- A seminar by Journalists for Rights to commemorate the International Day for the Universal Access to Information
Journalists for Rights organization held a seminar in Colombo National Library on 26 September 2024 to commemorate the International Day for the Universal Access to Information which falls on 28 September every year.
The theme of the seminar was the Future of Right to Information in the Limits of Cyberspace and it was held by the time the government of Sri Lanka had published a draft bill on online safety on gazette. Delivering one of the keynote addresses of the seminar Viranjana Herath, Attorney-at-Law of the Media Law Forum said that this bill if passed as an Act would severely affect the freedom of expression in Sri Lanka. He expressed the following views as well in his presentation.
“Right to Access to Internet is a primary requirement in the present-day human life. Therefore, unrestricted access to internet has been guaranteed as a basic right in many countries in the world. In Sri Lanka, Sri Lankans experienced enormous difficulties when social media was blocked temporarily for a couple of days by state by the time of violence in Digana in 2017 to prevent the use of social media to mobilize violence. Other than information, people engage in many other important activities like business using internet. Therefore, the unrestricted internet is essential today.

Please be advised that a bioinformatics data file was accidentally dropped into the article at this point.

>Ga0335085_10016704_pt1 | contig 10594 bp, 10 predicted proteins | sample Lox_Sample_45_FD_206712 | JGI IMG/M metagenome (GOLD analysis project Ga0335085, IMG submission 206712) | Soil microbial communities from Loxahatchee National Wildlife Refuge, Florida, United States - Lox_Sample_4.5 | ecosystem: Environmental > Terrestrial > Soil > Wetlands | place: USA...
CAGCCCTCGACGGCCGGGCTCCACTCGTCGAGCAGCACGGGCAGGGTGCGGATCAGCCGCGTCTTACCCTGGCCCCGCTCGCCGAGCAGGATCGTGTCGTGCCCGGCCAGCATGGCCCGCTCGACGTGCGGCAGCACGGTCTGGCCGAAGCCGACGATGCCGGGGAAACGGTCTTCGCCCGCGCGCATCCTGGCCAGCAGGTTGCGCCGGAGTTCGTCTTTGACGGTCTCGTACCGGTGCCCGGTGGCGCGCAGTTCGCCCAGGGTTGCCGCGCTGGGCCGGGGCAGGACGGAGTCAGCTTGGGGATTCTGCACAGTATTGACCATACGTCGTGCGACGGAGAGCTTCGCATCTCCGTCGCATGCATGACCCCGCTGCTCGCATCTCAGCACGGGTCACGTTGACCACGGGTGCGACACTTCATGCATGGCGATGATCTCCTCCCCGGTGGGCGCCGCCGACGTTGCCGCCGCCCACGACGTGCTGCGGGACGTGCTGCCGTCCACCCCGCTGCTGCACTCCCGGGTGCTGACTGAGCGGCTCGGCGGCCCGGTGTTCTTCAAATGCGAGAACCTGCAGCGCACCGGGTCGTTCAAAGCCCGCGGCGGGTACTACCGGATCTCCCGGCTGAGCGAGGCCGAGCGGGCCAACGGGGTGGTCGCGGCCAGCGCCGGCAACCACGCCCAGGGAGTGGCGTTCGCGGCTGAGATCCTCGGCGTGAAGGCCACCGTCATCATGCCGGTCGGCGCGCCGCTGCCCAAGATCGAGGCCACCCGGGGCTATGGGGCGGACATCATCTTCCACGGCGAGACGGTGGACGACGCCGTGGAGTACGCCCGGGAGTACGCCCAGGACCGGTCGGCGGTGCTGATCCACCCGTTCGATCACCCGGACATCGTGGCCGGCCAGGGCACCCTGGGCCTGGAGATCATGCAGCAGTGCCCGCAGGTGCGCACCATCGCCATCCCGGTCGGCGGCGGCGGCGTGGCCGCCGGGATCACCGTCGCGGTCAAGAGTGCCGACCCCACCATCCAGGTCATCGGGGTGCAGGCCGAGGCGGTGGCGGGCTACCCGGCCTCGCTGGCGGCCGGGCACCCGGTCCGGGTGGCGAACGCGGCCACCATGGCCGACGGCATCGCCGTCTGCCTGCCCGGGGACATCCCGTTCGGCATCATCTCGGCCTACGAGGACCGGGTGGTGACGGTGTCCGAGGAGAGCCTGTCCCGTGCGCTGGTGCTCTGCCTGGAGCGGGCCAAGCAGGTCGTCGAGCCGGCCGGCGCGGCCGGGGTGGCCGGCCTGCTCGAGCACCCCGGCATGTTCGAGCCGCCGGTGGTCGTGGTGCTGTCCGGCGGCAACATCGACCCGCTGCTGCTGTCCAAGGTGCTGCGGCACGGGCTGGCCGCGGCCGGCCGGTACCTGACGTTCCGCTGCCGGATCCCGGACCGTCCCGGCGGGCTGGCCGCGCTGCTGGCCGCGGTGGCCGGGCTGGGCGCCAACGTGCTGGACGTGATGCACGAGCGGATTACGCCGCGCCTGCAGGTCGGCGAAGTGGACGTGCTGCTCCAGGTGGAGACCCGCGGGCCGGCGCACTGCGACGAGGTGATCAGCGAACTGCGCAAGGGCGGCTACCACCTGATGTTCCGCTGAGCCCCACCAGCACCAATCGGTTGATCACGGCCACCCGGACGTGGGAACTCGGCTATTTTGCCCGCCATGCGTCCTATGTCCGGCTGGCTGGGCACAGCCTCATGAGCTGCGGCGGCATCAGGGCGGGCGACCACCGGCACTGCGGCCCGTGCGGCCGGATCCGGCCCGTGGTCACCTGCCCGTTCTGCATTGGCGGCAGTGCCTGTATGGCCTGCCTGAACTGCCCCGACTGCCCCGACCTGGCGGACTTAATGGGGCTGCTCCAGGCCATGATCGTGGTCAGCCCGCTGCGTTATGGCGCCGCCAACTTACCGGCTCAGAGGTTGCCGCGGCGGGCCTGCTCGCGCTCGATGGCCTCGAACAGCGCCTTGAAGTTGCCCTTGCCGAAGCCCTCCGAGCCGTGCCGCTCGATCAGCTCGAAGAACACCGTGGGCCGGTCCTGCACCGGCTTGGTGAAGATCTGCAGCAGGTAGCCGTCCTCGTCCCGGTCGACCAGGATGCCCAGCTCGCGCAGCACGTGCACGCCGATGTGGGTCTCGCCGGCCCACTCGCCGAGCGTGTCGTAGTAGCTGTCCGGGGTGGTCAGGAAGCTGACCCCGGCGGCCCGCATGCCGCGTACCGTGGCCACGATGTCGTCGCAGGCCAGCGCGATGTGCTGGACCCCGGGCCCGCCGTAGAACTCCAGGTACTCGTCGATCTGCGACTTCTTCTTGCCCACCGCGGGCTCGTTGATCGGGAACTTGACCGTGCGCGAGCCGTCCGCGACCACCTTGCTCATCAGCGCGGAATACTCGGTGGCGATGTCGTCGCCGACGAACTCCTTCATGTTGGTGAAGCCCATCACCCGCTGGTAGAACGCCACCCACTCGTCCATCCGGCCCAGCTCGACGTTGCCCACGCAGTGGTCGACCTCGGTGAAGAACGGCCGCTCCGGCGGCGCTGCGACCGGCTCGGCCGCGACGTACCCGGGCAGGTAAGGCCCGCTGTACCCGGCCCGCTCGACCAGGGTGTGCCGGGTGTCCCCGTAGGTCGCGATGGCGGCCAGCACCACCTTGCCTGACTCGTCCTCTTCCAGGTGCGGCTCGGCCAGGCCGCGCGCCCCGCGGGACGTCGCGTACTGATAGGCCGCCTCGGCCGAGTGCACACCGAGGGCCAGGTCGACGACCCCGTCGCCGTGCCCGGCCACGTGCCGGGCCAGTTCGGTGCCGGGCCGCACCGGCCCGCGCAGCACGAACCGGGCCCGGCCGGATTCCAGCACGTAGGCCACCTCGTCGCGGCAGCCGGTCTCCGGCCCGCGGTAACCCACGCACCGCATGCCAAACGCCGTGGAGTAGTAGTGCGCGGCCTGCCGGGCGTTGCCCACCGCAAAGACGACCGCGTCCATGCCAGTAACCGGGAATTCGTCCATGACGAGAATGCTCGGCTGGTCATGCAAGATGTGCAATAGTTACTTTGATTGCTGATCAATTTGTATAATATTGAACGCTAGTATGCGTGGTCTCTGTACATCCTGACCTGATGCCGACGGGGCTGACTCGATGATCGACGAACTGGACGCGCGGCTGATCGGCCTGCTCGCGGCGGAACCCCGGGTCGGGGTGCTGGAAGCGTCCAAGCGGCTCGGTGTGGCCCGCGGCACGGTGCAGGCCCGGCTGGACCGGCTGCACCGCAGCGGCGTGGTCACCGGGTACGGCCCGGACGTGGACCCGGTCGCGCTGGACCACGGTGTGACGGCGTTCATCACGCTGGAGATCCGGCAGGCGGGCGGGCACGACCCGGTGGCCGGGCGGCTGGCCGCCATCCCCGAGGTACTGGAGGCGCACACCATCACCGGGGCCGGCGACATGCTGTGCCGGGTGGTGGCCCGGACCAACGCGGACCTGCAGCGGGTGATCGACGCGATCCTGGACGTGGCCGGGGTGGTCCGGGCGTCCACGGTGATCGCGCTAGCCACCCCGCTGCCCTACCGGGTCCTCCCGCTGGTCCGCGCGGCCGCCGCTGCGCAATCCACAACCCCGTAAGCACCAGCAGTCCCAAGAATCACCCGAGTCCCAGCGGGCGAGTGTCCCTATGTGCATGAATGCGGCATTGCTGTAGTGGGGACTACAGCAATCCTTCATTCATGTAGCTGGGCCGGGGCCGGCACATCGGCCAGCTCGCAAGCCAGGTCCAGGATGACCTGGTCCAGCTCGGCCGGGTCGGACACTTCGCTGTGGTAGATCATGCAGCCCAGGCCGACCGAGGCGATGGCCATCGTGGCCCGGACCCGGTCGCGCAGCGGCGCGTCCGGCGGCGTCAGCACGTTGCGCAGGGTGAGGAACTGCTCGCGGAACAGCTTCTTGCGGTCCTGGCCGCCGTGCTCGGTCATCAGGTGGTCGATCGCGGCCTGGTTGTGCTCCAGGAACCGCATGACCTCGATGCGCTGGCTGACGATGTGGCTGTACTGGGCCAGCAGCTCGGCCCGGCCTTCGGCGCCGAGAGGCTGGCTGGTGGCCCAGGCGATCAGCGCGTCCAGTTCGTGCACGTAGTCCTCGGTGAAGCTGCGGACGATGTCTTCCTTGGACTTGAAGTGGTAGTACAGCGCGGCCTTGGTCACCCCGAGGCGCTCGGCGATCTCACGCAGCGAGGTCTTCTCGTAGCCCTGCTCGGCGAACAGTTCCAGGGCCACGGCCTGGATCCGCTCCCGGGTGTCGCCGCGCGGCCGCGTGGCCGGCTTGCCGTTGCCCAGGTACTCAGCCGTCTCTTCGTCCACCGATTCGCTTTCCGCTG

“The proposed Online Safety Act aims to appoint a Commission which has powers to ban communication of certain statements the Commission decides false within Sri Lanka. If the publisher does not comply with the orders of the Commission, that person can be punished by the Commission, and a case can be filed against that person before a Magistrate Court. The Commission has powers to ban online accounts, identify IP addresses that are used for illegal acts, ban fake accounts etc.
“As a lawyer I do not see this Act a good move. However, some unethical acts, fake news, hate speech, disinformation etc. can be banned and the perpetrators can be punished. The system used for this is problematic.